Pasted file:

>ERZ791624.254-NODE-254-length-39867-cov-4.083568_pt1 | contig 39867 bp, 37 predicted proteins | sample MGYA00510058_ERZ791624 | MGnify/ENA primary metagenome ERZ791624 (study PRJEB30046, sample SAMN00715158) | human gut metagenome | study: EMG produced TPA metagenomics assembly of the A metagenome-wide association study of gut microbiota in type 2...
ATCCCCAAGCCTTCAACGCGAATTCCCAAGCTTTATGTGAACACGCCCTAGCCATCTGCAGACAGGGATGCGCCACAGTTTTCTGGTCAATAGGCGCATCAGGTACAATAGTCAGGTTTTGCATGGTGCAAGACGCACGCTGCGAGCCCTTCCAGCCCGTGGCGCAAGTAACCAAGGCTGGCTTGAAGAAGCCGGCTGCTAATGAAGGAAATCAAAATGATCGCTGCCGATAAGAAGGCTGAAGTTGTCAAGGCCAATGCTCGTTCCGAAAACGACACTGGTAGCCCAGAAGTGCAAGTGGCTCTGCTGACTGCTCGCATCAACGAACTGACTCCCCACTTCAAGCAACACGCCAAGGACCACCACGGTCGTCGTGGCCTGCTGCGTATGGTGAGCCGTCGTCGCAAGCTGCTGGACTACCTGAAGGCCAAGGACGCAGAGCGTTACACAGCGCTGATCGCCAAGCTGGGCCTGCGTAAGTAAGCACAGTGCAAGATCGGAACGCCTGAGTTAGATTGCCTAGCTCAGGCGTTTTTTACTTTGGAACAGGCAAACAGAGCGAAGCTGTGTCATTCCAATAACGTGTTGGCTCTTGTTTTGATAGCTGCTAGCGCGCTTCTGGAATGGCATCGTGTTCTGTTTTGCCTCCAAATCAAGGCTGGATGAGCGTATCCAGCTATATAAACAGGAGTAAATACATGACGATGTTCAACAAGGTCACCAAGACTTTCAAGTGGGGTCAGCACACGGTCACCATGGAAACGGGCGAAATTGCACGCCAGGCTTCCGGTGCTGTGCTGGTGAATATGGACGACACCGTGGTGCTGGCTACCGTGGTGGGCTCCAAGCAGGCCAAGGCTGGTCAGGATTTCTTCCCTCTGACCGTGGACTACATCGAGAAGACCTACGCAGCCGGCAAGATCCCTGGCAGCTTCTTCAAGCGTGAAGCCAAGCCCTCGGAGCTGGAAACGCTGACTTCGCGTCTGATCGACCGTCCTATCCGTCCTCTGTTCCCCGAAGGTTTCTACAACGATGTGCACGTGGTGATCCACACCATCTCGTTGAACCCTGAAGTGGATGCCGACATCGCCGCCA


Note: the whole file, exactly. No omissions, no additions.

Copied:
>ERZ791624.254-NODE-254-length-39867-cov-4.083568_pt1 | contig 39867 bp, 37 predicted proteins | sample MGYA00510058_ERZ791624 | MGnify/ENA primary metagenome ERZ791624 (study PRJEB30046, sample SAMN00715158) | human gut metagenome | study: EMG produced TPA metagenomics assembly of the A metagenome-wide association study of gut microbiota in type 2...
ATCCCCAAGCCTTCAACGCGAATTCCCAAGCTTTATGTGAACACGCCCTAGCCATCTGCAGACAGGGATGCGCCACAGTTTTCTGGTCAATAGGCGCATCAGGTACAATAGTCAGGTTTTGCATGGTGCAAGACGCACGCTGCGAGCCCTTCCAGCCCGTGGCGCAAGTAACCAAGGCTGGCTTGAAGAAGCCGGCTGCTAATGAAGGAAATCAAAATGATCGCTGCCGATAAGAAGGCTGAAGTTGTCAAGGCCAATGCTCGTTCCGAAAACGACACTGGTAGCCCAGAAGTGCAAGTGGCTCTGCTGACTGCTCGCATCAACGAACTGACTCCCCACTTCAAGCAACACGCCAAGGACCACCACGGTCGTCGTGGCCTGCTGCGTATGGTGAGCCGTCGTCGCAAGCTGCTGGACTACCTGAAGGCCAAGGACGCAGAGCGTTACACAGCGCTGATCGCCAAGCTGGGCCTGCGTAAGTAAGCACAGTGCAAGATCGGAACGCCTGAGTTAGATTGCCTAGCTCAGGCGTTTTTTACTTTGGAACAGGCAAACAGAGCGAAGCTGTGTCATTCCAATAACGTGTTGGCTCTTGTTTTGATAGCTGCTAGCGCGCTTCTGGAATGGCATCGTGTTCTGTTTTGCCTCCAAATCAAGGCTGGATGAGCGTATCCAGCTATATAAACAGGAGTAAATACATGACGATGTTCAACAAGGTCACCAAGACTTTCAAGTGGGGTCAGCACACGGTCACCATGGAAACGGGCGAAATTGCACGCCAGGCTTCCGGTGCTGTGCTGGTGAATATGGACGACACCGTGGTGCTGGCTACCGTGGTGGGCTCCAAGCAGGCCAAGGCTGGTCAGGATTTCTTCCCTCTGACCGTGGACTACATCGAGAAGACCTACGCAGCCGGCAAGATCCCTGGCAGCTTCTTCAAGCGTGAAGCCAAGCCCTCGGAGCTGGAAACGCTGACTTCGCGTCTGATCGACCGTCCTATCCGTCCTCTGTTCCCCGAAGGTTTCTACAACGATGTGCACGTGGTGATCCACACCATCTCGTTGAACCCTGAAGTGGATGCCGACATCGCCGCCA